Kanaan wants you to ‘Be The One’
2013 Indianapolis 500 Winner and 2004 NTT INDYCAR SERIES Champion Tony Kanaan. Photo by David Plumier/The American Legion

Kanaan wants you to ‘Be The One’

Tony Kanaan, who recently finished third in the Indy 500, and fellow INDYCAR drivers Jimmie Johnson and Alex Palou are representing The American Legion for the second consecutive season. Each driver is doing more for The American Legion this racing season than just wearing the gear and steering the sponsored cars.

They are playing pivotal roles in educating the public about The American Legion’s Be The One initiative to reduce the rate of veteran suicides. Additionally, they are participating in the Legion’s third annual 100 Miles for Hope fitness and wellness challenge.

Prior to the season, each driver gave exclusive interviews to The American Legion. (Johnson talked about his grandfathers’ military service and other topics, while Palou discussed what it means to be living in America, fitness and more.)

Here are excerpts from the Q&A with Kanaan, edited for brevity and clarity.

Question: Entering your second year representing The American Legion, how has it inspired you to be driving for and cheered on by veterans who dedicated their life to serving America?

Kanaan: As a veteran driver, you think you have a pretty solid fan base. I remember at last year’s Indy 500 how many veterans and people associated with the Legion were there. That’s when I knew my fan base had grown. It touched my heart. I’ve heard all my life how my story has been an inspiration. But I think their (veterans’) stories are much more inspiring than mine.

Question: What does it mean to you to be supporting The American Legion's commitment to reducing the rate of veteran suicide?

Kanaan: It’s a big responsibility, you are talking about lives. You are talking about people with families. I lost my father when I was 13 — not from suicide — but I know it created an empty space in my life. We don’t want anybody to lose their life.

Question: What does the playing of the national anthem before a race mean to you?

Kanaan, who was born in Brazil but immigrated to America: We live in the best country in the world. I see how Americans are extremely proud of their flag. And since I became one, it makes me proud to sing the anthem. It's a feeling of respect and being grateful to be able to be accepted in this country.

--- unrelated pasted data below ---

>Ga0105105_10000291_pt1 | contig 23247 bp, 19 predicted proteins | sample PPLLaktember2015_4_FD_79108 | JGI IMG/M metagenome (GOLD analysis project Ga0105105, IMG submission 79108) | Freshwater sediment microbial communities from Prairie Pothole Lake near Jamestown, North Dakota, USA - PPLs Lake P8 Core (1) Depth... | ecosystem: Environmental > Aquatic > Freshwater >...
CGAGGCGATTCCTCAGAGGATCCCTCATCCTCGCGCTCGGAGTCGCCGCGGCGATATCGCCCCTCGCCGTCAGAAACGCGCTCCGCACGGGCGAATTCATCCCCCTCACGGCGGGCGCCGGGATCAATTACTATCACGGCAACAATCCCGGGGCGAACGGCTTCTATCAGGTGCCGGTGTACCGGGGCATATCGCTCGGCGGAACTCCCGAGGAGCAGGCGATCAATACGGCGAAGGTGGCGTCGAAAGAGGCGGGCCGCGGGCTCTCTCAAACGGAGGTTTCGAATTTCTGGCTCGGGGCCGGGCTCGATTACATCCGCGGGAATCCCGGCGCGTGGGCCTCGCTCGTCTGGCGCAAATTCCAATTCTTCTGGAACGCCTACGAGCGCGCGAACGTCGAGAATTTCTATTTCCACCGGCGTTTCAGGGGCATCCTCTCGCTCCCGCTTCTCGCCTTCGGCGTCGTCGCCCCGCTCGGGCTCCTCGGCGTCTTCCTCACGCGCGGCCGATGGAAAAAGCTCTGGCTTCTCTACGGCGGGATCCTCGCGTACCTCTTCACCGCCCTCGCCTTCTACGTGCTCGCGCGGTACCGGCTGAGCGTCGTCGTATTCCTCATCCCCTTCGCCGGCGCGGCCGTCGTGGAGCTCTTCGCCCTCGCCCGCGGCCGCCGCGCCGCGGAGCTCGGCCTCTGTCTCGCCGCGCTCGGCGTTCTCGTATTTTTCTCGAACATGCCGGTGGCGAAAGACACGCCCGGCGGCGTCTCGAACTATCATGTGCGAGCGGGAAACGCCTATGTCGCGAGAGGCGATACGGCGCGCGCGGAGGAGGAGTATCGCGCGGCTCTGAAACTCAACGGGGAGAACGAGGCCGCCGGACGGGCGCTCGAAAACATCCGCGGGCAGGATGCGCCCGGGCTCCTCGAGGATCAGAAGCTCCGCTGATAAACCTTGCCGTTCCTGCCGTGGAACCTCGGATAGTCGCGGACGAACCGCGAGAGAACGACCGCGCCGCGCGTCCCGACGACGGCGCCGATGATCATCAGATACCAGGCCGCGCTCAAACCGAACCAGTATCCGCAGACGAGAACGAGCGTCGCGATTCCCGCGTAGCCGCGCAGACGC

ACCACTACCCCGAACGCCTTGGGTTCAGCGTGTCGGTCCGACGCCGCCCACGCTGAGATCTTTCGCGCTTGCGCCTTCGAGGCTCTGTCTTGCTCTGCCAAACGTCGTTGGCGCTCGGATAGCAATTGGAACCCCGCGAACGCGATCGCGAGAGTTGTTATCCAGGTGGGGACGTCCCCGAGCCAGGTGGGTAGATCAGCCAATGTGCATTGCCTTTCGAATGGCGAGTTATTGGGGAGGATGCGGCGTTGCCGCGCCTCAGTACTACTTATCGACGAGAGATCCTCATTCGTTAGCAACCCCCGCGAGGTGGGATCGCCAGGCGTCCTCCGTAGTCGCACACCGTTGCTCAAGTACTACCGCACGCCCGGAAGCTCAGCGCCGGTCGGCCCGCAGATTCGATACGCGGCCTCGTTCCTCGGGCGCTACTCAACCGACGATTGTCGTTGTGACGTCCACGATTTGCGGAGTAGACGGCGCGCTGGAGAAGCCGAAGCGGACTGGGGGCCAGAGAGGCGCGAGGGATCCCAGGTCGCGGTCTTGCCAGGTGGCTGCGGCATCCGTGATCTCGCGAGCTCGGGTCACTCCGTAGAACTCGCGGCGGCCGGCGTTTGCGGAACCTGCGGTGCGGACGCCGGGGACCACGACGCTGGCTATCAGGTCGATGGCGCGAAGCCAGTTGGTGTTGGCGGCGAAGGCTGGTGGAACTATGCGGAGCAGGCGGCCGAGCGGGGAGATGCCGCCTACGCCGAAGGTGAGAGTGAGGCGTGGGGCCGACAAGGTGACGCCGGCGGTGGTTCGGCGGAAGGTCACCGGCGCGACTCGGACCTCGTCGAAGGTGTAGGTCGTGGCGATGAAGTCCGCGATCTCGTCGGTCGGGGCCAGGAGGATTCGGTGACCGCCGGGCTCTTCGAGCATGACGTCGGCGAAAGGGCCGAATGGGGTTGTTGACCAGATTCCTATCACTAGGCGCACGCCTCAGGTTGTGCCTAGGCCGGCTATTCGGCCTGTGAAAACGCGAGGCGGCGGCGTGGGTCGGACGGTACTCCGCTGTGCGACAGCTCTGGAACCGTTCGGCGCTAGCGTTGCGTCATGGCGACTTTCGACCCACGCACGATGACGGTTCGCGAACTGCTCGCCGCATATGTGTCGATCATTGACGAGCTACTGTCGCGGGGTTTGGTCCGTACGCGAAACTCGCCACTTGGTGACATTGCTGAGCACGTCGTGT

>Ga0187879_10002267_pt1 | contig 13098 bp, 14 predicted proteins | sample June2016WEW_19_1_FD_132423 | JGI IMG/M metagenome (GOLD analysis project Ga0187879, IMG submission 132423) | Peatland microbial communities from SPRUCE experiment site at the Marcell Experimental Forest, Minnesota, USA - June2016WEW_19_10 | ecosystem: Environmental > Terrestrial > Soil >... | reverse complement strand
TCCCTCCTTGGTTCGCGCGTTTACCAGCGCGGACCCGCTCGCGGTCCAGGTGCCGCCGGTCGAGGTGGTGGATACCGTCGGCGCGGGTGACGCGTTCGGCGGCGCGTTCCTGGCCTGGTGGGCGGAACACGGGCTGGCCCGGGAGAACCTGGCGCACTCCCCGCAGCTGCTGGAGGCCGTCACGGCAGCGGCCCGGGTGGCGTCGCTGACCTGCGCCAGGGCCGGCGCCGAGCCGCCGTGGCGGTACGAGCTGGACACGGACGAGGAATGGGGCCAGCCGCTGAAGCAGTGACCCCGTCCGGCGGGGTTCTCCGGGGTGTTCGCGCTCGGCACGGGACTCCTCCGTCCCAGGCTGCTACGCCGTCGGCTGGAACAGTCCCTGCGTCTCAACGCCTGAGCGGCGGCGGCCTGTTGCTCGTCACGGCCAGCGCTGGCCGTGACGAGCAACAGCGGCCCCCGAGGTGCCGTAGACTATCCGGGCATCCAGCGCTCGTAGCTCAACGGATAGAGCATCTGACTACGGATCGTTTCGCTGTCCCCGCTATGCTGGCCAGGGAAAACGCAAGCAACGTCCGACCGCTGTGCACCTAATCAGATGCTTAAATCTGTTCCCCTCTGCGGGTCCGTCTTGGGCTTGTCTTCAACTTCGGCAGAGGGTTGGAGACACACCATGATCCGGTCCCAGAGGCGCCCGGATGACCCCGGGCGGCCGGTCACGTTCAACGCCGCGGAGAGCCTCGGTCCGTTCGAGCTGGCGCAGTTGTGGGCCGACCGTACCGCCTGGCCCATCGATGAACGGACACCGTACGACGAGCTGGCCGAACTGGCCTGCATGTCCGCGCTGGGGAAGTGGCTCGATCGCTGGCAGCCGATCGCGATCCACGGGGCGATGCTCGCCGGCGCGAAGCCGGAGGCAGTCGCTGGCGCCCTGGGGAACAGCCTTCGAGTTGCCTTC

Question: The American Legion 100 Miles for Hope challenge encourages members to cover 100 miles by Sept. 5 while raising donations to the Legion’s Veterans & Children Foundation. Why is it important for non-athletes to exercise regularly and how should they approach the challenge?

Kanaan: Just get out and exercise. It doesn’t matter if you are walking, hiking, biking, swimming, running or just moving. It clears your mind. That’s what drives me. And if you are depressed, it’s even more important. You just can’t sit around. You need to get up and move around. You will feel much better. That’s why we are doing the 100 miles fitness challenge.

In addition to maintaining his fitness for auto racing, Kanaan is also training this year for the Ironman Kona, the top triathlon race. He completed it more than a decade ago and had planned to return in 2021 before the race was cancelled. The Indy 500 and Kona are considered to be the highest level of their respective sports.

Question: Compare and contrast the differences between the Indy 500 and Ironman Kona races.

Kanaan: The stoke level is completely different. Race car driving is something I know. I dominate and I depend on other people. Even if I do everything right, but the people on my team don’t, we’re not going to win. Kona is all my responsibility. If I fail, it’s because I did something wrong — in my training or my approach to the race, or the race itself. When I first did it, I felt really proud.

Question: How should someone new to fitness incorporate goals into their plan?

Kanaan: If you can walk a mile, walk a mile. Then set a goal to walk two miles. As long as you are off your couch or chair and you are moving, that’s what we want. Age is just a number. Set a goal — walking for one minute, five minutes, 10 minutes …

Question: Have you found that fitness has a side of benefit of strengthening your mind, as well?

Kanaan: Your mind is always working but your body needs to work to give your mind the energy to work. It makes you feel more productive. It allows you to do things and enjoy things once again.

Question: You are inspiration to many. Any last words of encouragement for American Legion members and others?

Kanaan: I hope people get off the couch and ‘Be The One’ to help, and to exercise.